Womack does explore his love for electrified six-string racket on scorchers such as "Tough," "My Name Is Mud" and "You Can't Get There From Here," an ode to D-Day ("one of those nightmarish fixations that I have," he notes). But it's the quieter moments on Circus Town that sparkle: "You Could Be at the Beach Right Now, Little Girl" features beautiful harmonies with backup singer Lisa Oliver Gray, while the bittersweet "Nancy Dunn" is a boozy tug on a former flame. And though the gorgeous, swirling title cut is a standout, the album's pièce de résistance is a hilarious, cockeyed love letter with strings and harmonica called "The Replacements" -- eight minutes worth of slow-cooked reminiscing over the Twin Cities' most unreliable quartet in all their puke-stained glory. In the song, Womack debunks the hype surrounding Paul Westerberg, Slim Dunlap and the boys as they lope their collective way "from pupa to butterfly" before, in a booming voice, anointing the band the greatest he's ever seen: "When they were good/God got up to dance."

Like Positively Na Na, Womack's 1998 debut on Checkered Past Records, and Stubborn, his 2000 release on Sideburn, Circus Time falls well outside of the pseudo-earnest and mainstream tastes of Rhinestone City, the songwriter's adopted home since 1992.

"This town is an irony-free zone," Womack says. "It'll make you crazy after a while. I'm of the opinion that big money has ruined this town and its music. And it's ruined sports and going to the movies. Big money got shot in their balls on September 11. The Nashville I know is underneath all the image that the rest of the world knows. There's some buildings down on Music Row where these mega-million-dollar records get made, and mega-stars go down the road, and a few of 'em end up in CBS movies of the week. It's this whole separate world that's got a bunch a money in it, and all that happens behind the windows is that if you go into any of the clubs that I play in, none of those people are there, and I'm never in the offices where they are."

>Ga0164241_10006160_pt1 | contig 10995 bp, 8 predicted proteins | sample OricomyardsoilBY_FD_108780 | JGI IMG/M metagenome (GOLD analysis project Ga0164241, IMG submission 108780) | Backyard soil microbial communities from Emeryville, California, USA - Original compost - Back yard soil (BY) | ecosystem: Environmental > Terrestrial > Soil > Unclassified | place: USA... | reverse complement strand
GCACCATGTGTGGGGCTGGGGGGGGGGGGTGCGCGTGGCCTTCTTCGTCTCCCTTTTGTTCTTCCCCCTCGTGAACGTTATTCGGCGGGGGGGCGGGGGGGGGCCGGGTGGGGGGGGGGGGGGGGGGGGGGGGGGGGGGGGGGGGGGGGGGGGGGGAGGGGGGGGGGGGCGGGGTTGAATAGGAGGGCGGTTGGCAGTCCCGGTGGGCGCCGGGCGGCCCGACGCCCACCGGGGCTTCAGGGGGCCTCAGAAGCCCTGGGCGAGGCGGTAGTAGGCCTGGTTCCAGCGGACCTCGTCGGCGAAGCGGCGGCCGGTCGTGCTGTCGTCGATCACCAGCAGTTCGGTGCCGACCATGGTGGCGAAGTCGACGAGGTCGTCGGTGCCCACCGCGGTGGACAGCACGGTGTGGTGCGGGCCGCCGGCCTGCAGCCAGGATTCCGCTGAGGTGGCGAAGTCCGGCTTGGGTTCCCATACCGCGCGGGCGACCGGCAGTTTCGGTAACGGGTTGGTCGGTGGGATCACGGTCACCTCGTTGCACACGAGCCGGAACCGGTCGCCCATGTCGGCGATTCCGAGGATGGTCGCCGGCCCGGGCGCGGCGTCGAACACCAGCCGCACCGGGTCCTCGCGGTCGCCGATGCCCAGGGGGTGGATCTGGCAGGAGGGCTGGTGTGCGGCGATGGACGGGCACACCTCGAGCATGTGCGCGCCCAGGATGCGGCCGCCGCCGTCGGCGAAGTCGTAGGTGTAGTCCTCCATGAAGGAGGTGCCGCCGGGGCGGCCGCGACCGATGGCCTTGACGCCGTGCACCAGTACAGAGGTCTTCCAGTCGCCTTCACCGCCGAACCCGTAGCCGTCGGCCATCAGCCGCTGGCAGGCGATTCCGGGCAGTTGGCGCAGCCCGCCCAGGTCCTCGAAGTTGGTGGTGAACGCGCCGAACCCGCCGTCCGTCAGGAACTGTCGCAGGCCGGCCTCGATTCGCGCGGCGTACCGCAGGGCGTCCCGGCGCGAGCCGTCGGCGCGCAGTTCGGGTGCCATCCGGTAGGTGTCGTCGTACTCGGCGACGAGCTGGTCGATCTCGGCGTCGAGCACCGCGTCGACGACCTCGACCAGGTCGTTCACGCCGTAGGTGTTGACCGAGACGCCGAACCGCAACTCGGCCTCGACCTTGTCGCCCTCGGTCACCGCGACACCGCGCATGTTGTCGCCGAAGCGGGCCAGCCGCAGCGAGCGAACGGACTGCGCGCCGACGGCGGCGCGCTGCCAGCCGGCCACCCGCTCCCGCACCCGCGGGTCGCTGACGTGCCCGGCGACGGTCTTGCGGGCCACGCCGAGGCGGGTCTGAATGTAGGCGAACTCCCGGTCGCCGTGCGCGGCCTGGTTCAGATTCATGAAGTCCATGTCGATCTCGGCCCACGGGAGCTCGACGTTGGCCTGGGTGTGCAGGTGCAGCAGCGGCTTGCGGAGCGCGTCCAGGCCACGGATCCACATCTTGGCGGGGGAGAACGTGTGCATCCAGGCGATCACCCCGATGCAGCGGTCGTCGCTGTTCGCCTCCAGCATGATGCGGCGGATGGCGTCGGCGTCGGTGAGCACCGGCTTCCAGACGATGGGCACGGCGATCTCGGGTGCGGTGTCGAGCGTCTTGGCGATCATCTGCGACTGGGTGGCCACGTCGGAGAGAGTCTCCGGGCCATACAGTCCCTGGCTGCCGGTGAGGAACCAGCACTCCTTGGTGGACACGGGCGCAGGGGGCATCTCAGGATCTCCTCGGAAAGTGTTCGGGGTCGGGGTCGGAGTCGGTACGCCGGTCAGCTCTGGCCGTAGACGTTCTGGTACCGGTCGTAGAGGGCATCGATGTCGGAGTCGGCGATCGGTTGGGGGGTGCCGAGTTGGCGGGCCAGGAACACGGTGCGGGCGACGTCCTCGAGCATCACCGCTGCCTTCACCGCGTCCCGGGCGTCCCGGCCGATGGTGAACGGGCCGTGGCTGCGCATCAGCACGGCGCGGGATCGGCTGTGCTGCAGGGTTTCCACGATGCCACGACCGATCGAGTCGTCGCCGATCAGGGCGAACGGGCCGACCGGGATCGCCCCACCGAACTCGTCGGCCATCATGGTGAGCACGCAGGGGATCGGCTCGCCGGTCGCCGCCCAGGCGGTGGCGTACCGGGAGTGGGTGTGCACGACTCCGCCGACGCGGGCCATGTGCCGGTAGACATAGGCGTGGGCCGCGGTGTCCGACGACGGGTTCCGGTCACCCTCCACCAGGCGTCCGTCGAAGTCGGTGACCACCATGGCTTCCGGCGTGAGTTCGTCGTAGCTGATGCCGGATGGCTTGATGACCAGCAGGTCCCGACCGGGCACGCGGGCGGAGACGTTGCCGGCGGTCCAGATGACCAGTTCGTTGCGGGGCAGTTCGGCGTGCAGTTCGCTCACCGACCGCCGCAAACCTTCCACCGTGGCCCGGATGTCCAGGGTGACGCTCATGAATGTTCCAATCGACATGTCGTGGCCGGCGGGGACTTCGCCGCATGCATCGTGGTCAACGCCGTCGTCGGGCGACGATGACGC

And while there's not a chance in hell that Womack would croon the merits of Dr Pepper alongside Garth anyway (Rubbermaid products are more to his liking), he looks for nightmarish sustenance in the darker outskirts of the imagination. In Womack's twisted comedy of errors, you're as likely to hear a lullaby for one of Stiv Bator's surviving Dead Boys bandmates ("Whatever Happened to Cheetah Chrome?") as you are to find tributes to junkies, misfits, battered women and unwed mothers.